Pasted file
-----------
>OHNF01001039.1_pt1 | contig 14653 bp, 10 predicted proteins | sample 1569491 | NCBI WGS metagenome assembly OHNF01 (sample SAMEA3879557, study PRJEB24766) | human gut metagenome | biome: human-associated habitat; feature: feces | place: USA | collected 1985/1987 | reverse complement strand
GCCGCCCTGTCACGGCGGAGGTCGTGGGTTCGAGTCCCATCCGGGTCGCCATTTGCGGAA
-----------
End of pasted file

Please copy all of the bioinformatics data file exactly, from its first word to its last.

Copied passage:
>OHNF01001039.1_pt1 | contig 14653 bp, 10 predicted proteins | sample 1569491 | NCBI WGS metagenome assembly OHNF01 (sample SAMEA3879557, study PRJEB24766) | human gut metagenome | biome: human-associated habitat; feature: feces | place: USA | collected 1985/1987 | reverse complement strand
GCCGCCCTGTCACGGCGGAGGTCGTGGGTTCGAGTCCCATCCGGGTCGCCATTTGCGGAA